What Is Corvina?

Buying, Cooking, and Recipes

corvina

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Corvina is the name for a family of hundreds of species of large, pink-fleshed fish mainly found in the waters of the Pacific Ocean along Central and South America. Because there are so many types of corvina, the fish vary in size and appearance. Specific types have many names, such as speckled sea trout, white sea bass, kingfish, yellowfin corvina, and orangemouth corvina, just to name a few. Corvina is a thick fish that can be cooked in a variety of ways and is more likely found at a fish market than the grocery store.

What Is Corvina? 

Around 270 species of boney, saltwater fish fall into the Sciaenidae family, which also goes under the general name of corvina. Most corvina are found in warm temperate and tropical waters, such as those along the southwestern side of the Central and South America coasts, and get fished all year round using a bottom trawl, gillnet, or handline.

Corvina are of either the drum fish or croaker fish variety, the former known for its drumming sound and the latter recognized by a distinct croaking. Some varieties are silvery-blue with light speckling and yellowish fins, while others are bronze-hued with dark spots and golden fins. Their size also differs, from small, one-meal fish to large drums weighing 25 pounds.

How To Cook Corvina

This hearty white-fleshed fish can be cooked in many ways, from broiling to grilling to pan-frying. Its thick flesh is easy to work with, with the meat turning from a light pink color to white as it heats through, helping cooks know when it's done. Some corvina are small and work best when cooked whole, while the larger varieties need to be cut up into fish steaks before cooking. 

Because corvina is a saltwater fish, it can also be served raw (when properly treated and stored) prepared as ceviche, which is how it's often served in Peru, or seared and served warm. When fully cooked, the flesh turns a creamy white and pulls off in substantial flakes. Cooked corvina can be eaten plain, dipped in a sauce, or as the filling for tacos.

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What Does Corvina Taste Like?

Corvina is one of the more mild varieties of fish. It has a slightly sweet, mellow flavor that can be a bit buttery tasting. The flesh is oily and tender which helps give corvina a rich, luxurious mouthfeel.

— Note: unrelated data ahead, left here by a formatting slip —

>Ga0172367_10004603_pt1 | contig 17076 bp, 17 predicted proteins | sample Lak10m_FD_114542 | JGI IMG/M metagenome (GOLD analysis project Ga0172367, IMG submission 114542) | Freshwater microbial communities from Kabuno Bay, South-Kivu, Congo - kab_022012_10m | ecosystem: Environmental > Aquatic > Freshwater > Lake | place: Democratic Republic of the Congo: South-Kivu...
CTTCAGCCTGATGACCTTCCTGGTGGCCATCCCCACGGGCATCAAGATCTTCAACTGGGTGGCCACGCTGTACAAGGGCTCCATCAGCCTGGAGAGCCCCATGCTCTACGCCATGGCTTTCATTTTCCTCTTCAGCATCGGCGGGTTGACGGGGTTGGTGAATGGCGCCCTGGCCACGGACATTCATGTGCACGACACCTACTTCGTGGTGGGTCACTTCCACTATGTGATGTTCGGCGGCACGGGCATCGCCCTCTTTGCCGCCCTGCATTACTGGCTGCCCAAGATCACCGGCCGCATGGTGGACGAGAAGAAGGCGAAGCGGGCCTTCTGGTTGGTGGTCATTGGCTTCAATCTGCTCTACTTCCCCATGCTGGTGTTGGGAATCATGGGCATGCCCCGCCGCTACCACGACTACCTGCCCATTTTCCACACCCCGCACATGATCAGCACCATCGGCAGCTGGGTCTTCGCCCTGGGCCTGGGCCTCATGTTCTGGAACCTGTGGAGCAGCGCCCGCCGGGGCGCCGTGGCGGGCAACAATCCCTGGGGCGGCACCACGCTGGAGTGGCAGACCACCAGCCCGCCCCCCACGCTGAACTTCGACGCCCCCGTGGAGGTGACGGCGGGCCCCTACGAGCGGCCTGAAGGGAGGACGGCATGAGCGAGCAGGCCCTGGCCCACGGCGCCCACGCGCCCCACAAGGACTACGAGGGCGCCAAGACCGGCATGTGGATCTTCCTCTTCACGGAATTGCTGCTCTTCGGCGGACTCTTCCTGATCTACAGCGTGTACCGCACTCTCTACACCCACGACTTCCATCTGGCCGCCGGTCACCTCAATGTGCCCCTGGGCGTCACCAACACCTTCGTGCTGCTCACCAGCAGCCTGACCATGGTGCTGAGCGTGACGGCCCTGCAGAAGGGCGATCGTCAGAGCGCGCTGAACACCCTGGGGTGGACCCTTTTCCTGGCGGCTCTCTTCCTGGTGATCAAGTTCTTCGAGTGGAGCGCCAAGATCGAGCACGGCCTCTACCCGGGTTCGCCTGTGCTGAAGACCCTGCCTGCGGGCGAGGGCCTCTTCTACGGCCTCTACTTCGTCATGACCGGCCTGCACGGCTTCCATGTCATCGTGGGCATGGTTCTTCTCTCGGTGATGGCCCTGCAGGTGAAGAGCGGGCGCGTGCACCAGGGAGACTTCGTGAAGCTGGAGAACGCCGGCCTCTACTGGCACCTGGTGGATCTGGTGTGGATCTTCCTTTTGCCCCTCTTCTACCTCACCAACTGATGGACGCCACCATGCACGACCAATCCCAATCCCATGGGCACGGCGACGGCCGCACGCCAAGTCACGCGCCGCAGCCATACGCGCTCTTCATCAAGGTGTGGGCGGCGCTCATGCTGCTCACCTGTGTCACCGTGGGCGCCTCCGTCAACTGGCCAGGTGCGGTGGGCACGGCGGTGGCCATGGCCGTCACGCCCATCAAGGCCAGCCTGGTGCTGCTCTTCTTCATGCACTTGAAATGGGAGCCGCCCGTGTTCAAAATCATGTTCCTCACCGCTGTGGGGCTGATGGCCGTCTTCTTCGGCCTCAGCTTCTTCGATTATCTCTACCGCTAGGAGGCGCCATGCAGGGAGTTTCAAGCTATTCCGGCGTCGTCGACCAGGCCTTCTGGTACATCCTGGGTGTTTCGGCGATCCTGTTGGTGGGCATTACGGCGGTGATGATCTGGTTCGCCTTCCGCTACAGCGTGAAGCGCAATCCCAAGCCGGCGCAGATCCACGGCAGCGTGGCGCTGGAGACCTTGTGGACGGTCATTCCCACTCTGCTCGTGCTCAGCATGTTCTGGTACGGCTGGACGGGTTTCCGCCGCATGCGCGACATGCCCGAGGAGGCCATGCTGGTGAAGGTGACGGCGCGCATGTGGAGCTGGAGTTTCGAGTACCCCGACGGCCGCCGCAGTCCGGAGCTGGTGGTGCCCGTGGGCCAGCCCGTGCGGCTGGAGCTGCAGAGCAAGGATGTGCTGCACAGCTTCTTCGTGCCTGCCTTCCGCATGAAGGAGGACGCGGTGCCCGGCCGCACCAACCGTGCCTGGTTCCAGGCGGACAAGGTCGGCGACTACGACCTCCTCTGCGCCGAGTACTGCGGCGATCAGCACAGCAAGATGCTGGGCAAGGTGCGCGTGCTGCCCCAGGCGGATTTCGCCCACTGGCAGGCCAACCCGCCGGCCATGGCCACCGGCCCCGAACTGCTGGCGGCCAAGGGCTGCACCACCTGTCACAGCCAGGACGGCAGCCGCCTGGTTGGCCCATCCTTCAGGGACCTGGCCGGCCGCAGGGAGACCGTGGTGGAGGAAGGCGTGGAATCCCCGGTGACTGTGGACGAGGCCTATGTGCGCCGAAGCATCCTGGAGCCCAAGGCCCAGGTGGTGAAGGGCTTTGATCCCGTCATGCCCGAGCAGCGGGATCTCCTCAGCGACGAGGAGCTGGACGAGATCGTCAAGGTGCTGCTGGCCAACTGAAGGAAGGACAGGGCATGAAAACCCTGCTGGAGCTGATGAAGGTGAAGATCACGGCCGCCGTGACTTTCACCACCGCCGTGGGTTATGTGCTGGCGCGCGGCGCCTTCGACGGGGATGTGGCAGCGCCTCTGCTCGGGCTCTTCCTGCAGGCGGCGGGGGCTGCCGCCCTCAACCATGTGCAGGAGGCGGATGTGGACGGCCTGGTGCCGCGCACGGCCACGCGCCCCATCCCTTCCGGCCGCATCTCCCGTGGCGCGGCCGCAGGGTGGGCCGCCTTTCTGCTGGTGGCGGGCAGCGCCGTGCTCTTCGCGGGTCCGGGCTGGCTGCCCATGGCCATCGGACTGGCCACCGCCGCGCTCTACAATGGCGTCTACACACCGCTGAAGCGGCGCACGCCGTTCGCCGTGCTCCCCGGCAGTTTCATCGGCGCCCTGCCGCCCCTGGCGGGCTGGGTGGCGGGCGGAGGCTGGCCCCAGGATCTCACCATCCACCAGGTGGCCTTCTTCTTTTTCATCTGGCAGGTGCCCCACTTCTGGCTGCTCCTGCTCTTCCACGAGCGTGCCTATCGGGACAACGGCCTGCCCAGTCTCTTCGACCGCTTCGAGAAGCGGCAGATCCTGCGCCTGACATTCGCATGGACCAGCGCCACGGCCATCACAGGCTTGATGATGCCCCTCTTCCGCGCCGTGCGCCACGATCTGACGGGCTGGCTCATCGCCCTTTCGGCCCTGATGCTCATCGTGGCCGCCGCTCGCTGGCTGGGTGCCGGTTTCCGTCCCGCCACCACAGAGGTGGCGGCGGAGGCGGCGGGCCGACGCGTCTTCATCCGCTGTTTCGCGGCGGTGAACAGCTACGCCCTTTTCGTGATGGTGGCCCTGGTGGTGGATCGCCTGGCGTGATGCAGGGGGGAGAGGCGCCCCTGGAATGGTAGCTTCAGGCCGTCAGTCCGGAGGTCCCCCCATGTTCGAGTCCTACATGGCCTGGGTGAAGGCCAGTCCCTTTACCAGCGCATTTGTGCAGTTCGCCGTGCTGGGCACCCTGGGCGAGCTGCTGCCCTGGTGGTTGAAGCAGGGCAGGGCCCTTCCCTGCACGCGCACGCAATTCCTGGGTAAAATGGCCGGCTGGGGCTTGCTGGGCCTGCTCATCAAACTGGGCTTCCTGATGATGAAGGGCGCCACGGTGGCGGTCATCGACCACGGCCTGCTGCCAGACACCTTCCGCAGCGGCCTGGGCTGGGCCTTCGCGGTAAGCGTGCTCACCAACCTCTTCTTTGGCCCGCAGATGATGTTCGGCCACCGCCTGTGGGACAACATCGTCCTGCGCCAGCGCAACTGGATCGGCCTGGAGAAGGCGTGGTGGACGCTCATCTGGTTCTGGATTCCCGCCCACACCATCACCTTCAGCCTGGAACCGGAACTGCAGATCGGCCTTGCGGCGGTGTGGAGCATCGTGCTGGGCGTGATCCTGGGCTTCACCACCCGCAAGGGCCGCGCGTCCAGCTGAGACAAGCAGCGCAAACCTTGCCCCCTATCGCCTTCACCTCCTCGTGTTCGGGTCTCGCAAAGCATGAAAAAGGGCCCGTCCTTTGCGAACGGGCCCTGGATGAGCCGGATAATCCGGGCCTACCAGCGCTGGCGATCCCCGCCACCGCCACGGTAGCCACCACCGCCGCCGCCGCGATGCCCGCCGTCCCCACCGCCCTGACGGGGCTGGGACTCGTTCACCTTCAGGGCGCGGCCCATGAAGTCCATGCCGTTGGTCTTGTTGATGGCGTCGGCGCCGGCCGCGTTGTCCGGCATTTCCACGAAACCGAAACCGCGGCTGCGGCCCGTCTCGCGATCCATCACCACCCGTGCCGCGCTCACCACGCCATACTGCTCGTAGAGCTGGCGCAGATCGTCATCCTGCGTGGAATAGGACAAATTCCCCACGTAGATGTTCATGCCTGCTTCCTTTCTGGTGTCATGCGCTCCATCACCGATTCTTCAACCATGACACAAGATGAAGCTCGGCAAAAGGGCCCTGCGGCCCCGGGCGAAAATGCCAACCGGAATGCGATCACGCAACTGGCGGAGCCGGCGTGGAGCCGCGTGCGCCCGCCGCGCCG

Corvina vs. Red Snapper 

Corvina and red snapper have some similarities, like a sweet, mild meat that is pink when raw. They both can weigh up to 25 pounds, but can also be caught younger and smaller. In the latter case, red snapper and corvina often get served whole.

But beyond these factors, these two fish don't have much in common. For starters, red snapper is a leaner fish and doesn't have the same oily, buttery texture as corvina. While its flesh pales when cooked like corvina, there's a slight rosy hue that remains while corvina turns a creamy white. Red snapper is also a specific type of fish, where corvina has many varieties and names. That makes red snapper a higher-end, more expensive fish that's harder to come by, especially fresh.

Varieties

There are 270 different corvinas, which can cause some confusion, especially since the fish is referred to by a vast number of names. Varieties will be named Atlantic croaker, weakfish, black drum, red drum, spotted sea trout, speckled sea trout, yellowfin corvina, white sea bass, kingfish, orangemouth corvina, golden corvina, shortfin corvina, plus many more. Even though some of the names use the terms "bass" and "trout," corvina drums and croakers are unrelated to either.

Corvina Recipes 

Corvina can be used in any recipe calling for a meaty white fish. Eat it cured with citrus, grilled, baked, or sauteed.

Where to Buy Corvina

The first step in buying corvina is knowing what names to look for. Often it's called "white sea bass" or "speckled sea trout," but can be labeled under many more monikers. It's best to visit a fishmonger to get not only the freshest samples but to know what type of corvina you are purchasing. While this fish is sold in many groceries, it will more likely be found in the frozen seafood section.

Storing Corvina 

If the corvina was bought fresh, it can be stored in the fridge for two days; if frozen, store in the freezer until ready to thaw and use. All corvina should be wrapped thoroughly and placed in a zip-top bag or airtight container. Once defrosted, the fish needs to be cooked within 24 hours to prevent spoilage. After the fish is cooked, it can be kept in a sealed container in the refrigerator for about three days. 

Nutrition and Benefits of Corvina 

All fish has omega-3 fatty acids, and while corvina contains less amounts than varieties like salmon and mackerel, it still provides the benefits of this essential fatty acid, such as cardiovascular health. Corvina also has plenty of protein, vitamin-A, calcium, and iron, and is low in saturated fat. 

Article Sources
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  1. Chaddha Ashish, Eagle Kim A. Omega-3 fatty acids and heart health. Circulation. 2015;132(22):e350-e352.